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Villages on the Rivers

In common with the Nimi'ipuu, the Schitsu' Umsh had rich resources provided by the rivers and the surrounding forest.

The resources were so plentiful that the population density was five humans per each 100 square miles, with local populations of the Schitsu' Umsh increasing to 100-200 people, many more humans than could live on the deserts of the Snake River Plain.


The reources were so plentiful that Coeur d' Alene families lived a settled life in villages, rather than having to pursue a nomadic lifestyle as did the Bannock and Shoshoni People.

Subsistence for the Schitsu' Umsh was attained through hunting and gathering activities of the men and women.

With bows made of syringa and bowstrings made from t'insh (sinew), the men hunted deer, elk and bear. Trips would also be made into Montana to hunt bison, although the Schitsu' Umsh did not keep large herds of horses for doing long distance traveling. The Schitsu' Umsh used horse hair from the mane and tail for cordage to make rope and bridal reins.

Hunting techniques included using fire to encircle animals and then killing them. A similar strategy involved driving the animals into lakes and then killing them from canoes. Many of the hunts were community activities rather than single hunters, which would ensure that everyone in the village would have food. Small animals such as beaver, marmot, squirrel, badger and rabbit were also hunted.

The fish available in the streams were the trout, squawfish, white fish and some shell fish. Amazingly, fish were rare even though the Schitsu' Umsh lived in an area with many streams. To solve this problem the Schitsu' Umsh would travel, sometimes great distances, to fish for more than their streams provided. Bands would travel south in the Spring to the North Fork of the Clearwater River and west to Kettle and Spokane Falls where they could fish the early salmon and visit with their neighbors the Nimapu and other tribes.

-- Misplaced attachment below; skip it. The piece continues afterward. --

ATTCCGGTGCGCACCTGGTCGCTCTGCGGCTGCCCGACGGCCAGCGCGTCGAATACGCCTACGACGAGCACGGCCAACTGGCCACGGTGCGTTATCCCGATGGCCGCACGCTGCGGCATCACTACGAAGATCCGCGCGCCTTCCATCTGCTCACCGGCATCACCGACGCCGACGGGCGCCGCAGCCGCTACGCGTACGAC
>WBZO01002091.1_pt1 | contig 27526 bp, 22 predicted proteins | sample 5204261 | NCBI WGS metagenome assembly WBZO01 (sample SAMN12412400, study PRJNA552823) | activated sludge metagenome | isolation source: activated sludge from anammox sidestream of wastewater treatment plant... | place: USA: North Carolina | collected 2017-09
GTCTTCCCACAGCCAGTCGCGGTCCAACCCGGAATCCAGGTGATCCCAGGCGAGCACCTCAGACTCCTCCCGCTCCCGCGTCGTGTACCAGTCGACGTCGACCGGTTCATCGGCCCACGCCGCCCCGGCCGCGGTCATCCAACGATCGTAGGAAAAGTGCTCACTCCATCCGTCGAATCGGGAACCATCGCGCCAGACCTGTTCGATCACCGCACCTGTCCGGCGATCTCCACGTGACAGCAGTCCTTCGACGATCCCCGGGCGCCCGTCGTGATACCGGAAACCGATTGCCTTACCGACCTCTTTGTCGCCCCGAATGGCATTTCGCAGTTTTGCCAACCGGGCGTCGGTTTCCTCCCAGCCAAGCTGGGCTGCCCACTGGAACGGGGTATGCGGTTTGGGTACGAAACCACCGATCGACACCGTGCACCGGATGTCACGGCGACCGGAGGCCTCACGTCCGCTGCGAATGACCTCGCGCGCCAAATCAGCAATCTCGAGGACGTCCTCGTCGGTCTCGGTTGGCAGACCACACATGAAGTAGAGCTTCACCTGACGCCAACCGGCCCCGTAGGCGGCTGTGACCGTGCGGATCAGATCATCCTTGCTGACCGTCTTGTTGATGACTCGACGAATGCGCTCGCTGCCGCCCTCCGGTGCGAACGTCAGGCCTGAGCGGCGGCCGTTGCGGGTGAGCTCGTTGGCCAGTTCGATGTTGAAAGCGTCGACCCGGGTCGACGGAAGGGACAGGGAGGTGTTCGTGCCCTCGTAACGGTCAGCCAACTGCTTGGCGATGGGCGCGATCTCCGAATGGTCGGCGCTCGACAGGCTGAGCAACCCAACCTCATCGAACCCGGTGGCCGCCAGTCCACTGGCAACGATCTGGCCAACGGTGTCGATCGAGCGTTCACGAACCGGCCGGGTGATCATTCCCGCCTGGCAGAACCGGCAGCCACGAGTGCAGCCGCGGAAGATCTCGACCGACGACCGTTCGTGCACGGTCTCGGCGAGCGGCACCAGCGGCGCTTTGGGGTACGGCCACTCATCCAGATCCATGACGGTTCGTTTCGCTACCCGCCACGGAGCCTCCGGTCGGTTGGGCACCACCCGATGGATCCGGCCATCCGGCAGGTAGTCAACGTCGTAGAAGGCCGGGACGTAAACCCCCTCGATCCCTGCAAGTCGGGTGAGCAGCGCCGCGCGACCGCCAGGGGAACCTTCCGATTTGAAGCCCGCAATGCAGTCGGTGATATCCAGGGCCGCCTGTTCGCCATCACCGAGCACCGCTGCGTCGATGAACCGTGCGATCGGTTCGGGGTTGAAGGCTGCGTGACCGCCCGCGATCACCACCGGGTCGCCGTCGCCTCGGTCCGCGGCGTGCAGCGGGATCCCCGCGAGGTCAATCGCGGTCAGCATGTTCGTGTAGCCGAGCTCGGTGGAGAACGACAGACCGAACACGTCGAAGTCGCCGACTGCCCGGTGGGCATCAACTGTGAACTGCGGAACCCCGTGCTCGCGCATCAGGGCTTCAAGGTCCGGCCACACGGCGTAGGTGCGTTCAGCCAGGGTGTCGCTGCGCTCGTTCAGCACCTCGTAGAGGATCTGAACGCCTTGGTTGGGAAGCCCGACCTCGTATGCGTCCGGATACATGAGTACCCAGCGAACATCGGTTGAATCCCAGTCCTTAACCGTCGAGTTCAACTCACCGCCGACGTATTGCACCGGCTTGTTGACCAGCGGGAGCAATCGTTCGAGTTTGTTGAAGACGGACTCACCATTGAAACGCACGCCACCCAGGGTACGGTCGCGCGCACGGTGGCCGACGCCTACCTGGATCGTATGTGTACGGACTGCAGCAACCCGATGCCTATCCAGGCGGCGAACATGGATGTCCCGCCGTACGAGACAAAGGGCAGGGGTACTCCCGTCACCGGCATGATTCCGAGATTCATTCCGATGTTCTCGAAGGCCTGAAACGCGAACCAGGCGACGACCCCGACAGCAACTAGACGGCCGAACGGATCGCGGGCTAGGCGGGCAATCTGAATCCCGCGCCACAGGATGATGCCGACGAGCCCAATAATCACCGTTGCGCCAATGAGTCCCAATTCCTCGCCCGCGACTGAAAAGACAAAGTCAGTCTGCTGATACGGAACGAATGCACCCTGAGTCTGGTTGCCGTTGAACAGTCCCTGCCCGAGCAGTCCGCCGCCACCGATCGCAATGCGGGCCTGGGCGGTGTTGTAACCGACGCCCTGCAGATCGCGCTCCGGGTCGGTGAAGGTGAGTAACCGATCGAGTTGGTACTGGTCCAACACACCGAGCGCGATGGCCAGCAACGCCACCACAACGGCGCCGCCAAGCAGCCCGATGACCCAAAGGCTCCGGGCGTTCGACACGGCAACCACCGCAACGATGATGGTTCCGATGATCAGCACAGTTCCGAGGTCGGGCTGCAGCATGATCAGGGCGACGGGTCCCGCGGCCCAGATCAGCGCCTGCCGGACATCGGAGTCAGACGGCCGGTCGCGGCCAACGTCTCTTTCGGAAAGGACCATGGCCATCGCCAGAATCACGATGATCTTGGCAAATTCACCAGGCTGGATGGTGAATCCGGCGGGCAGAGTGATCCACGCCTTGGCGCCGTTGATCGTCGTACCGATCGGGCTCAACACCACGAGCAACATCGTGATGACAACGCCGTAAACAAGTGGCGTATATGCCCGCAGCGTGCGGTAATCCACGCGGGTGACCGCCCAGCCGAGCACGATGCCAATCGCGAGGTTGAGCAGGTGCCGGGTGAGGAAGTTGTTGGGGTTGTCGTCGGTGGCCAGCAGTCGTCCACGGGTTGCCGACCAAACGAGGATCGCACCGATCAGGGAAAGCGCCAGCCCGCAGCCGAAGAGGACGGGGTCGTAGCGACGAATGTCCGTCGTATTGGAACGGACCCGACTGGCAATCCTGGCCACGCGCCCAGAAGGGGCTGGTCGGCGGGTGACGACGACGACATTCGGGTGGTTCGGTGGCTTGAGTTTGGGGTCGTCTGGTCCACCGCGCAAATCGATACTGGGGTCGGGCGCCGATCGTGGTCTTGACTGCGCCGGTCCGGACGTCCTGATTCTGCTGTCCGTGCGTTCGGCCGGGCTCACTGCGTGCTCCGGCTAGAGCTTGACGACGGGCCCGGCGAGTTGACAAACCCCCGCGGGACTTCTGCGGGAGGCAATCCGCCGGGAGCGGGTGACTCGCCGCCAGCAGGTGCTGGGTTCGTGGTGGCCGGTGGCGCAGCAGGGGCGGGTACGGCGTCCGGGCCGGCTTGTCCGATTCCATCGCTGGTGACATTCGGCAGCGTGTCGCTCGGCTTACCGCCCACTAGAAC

Tools for fishing were complex and made under the supervision of a "boss" who regulated the construction. Naturally hooks and line would be used, but they also used spears, weirs, traps, harpoons and dip nets which were made from cordage, bone, stone, wood, antler and sinew. Also used for twining cordage were kinnikinnick and cedar roots.

While the men fished, hunted and made tools, the women followed their own calendar of activities to provide food. June signaled the beginning of the root harvest. Small groups of women would move from one area to the next to gather ripening roots using a syringa digging stick.

In July, large groups would come together to harvest camas near DeSmet, Clarkia, and Moscow, Idaho. Because of the large, temporary populations at these three areas, activities other than food gathering developed. Ceremonies, such as marriages, trading between tribes and organization of late-summer bison hunts would take place.

As summer faded into fall, the women were busy gathering bitteroot, wild onion, berries, nuts and wild rhubarb (which was a delicacy). Foods were processed by the women using mortars and pestles made from river cobbles.